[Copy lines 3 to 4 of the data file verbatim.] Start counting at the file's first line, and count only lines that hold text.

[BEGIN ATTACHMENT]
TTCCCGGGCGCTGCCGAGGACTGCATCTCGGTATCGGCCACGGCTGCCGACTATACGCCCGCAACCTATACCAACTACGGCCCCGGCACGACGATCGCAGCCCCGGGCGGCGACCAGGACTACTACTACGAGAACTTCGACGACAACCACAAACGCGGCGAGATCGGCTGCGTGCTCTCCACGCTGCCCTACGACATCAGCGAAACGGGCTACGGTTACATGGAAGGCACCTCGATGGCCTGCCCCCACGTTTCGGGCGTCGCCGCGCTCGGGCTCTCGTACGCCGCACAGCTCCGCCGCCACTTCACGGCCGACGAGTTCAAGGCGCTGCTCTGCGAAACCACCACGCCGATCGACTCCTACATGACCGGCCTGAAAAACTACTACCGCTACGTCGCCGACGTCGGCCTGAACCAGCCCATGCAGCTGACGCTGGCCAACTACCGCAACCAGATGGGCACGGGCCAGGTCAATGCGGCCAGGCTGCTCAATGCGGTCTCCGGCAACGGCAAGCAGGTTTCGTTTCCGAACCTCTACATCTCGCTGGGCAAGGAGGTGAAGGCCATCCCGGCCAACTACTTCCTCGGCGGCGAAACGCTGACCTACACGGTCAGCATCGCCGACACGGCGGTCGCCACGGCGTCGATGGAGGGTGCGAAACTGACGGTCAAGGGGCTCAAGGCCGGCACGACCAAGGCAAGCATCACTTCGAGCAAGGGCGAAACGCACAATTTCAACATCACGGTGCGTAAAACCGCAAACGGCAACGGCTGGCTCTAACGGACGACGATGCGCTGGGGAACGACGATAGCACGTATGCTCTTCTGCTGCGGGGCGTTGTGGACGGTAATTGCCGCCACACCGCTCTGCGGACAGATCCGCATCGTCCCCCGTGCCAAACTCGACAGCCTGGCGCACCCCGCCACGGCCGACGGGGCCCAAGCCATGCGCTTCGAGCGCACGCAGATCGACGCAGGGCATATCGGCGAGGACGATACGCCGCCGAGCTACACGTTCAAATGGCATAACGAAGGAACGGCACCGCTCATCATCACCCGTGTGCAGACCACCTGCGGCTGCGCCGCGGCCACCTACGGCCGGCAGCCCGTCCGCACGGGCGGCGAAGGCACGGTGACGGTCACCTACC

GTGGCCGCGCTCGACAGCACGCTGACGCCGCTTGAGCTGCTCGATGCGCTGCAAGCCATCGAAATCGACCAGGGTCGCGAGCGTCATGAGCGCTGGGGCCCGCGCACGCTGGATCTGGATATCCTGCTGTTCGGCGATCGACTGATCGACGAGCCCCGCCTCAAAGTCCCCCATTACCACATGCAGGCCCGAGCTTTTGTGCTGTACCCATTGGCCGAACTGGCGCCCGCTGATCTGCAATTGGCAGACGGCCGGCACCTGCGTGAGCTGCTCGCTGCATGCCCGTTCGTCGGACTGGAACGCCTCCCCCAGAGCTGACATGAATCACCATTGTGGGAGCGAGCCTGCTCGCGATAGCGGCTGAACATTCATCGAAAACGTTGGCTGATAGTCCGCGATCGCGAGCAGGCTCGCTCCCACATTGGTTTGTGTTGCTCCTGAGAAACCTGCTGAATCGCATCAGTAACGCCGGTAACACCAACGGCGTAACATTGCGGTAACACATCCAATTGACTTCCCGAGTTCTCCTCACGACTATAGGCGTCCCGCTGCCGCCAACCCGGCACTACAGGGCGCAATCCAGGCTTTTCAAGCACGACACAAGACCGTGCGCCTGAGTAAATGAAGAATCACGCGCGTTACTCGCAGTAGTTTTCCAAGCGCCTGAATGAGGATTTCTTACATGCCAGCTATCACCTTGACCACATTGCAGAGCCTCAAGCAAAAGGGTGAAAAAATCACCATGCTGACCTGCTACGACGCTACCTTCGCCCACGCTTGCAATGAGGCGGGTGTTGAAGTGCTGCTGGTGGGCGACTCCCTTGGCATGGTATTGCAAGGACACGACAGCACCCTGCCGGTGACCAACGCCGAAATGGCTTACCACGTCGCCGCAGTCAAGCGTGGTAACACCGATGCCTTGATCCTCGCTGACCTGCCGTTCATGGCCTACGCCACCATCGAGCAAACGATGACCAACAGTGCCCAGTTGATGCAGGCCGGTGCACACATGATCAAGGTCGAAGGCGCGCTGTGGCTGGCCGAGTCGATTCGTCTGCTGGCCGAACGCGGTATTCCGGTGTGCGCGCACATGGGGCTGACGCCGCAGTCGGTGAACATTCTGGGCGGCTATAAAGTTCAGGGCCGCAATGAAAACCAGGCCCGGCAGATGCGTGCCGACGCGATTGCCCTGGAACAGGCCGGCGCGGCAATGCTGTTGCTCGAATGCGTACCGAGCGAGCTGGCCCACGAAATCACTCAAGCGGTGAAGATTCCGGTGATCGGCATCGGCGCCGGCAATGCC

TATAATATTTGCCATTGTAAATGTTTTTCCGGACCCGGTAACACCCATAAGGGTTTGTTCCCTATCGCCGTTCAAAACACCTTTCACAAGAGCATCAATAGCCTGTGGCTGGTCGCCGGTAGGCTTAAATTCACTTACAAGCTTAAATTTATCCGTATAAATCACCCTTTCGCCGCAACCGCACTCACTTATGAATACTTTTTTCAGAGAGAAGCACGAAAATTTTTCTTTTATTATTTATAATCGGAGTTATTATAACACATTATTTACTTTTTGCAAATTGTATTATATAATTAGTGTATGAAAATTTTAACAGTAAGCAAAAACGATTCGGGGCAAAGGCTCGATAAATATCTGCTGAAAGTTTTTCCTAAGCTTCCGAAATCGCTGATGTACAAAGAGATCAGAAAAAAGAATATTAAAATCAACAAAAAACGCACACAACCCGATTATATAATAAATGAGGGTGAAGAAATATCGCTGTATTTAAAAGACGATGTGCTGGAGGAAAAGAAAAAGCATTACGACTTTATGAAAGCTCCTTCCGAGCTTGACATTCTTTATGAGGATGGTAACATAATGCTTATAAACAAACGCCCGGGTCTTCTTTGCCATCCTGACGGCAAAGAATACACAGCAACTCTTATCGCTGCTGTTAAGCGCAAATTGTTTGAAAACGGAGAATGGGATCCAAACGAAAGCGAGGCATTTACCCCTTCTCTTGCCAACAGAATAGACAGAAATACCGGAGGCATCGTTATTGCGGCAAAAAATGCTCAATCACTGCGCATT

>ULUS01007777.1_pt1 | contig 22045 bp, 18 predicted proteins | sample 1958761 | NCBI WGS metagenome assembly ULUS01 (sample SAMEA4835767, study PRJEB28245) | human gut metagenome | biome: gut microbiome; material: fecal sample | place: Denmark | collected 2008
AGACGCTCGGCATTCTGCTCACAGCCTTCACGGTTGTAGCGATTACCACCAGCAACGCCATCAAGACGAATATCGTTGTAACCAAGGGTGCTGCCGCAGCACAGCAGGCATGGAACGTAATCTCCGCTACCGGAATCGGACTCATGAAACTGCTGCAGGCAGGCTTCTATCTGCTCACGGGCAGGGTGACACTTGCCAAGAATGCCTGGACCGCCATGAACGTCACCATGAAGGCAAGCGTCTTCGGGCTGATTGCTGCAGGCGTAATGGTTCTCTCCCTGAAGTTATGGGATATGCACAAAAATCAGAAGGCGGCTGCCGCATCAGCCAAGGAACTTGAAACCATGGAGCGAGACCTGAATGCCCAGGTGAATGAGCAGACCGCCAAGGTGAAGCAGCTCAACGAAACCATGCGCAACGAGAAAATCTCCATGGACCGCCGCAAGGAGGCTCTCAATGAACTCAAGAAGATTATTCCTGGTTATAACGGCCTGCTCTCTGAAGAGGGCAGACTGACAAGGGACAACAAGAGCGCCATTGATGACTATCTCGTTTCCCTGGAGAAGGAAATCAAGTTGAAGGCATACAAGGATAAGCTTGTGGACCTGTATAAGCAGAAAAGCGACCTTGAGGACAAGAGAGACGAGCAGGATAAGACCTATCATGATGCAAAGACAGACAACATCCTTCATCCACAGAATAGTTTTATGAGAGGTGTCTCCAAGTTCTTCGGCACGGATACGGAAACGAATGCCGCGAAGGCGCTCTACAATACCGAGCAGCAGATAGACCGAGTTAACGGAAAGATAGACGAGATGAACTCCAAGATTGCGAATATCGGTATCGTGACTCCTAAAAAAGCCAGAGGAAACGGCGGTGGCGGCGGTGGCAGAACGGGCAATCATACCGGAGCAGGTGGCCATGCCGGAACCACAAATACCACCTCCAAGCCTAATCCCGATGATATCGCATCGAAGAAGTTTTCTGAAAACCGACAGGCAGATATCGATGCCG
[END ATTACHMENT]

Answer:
TATAATATTTGCCATTGTAAATGTTTTTCCGGACCCGGTAACACCCATAAGGGTTTGTTCCCTATCGCCGTTCAAAACACCTTTCACAAGAGCATCAATAGCCTGTGGCTGGTCGCCGGTAGGCTTAAATTCACTTACAAGCTTAAATTTATCCGTATAAATCACCCTTTCGCCGCAACCGCACTCACTTATGAATACTTTTTTCAGAGAGAAGCACGAAAATTTTTCTTTTATTATTTATAATCGGAGTTATTATAACACATTATTTACTTTTTGCAAATTGTATTATATAATTAGTGTATGAAAATTTTAACAGTAAGCAAAAACGATTCGGGGCAAAGGCTCGATAAATATCTGCTGAAAGTTTTTCCTAAGCTTCCGAAATCGCTGATGTACAAAGAGATCAGAAAAAAGAATATTAAAATCAACAAAAAACGCACACAACCCGATTATATAATAAATGAGGGTGAAGAAATATCGCTGTATTTAAAAGACGATGTGCTGGAGGAAAAGAAAAAGCATTACGACTTTATGAAAGCTCCTTCCGAGCTTGACATTCTTTATGAGGATGGTAACATAATGCTTATAAACAAACGCCCGGGTCTTCTTTGCCATCCTGACGGCAAAGAATACACAGCAACTCTTATCGCTGCTGTTAAGCGCAAATTGTTTGAAAACGGAGAATGGGATCCAAACGAAAGCGAGGCATTTACCCCTTCTCTTGCCAACAGAATAGACAGAAATACCGGAGGCATCGTTATTGCGGCAAAAAATGCTCAATCACTGCGCATT

>ULUS01007777.1_pt1 | contig 22045 bp, 18 predicted proteins | sample 1958761 | NCBI WGS metagenome assembly ULUS01 (sample SAMEA4835767, study PRJEB28245) | human gut metagenome | biome: gut microbiome; material: fecal sample | place: Denmark | collected 2008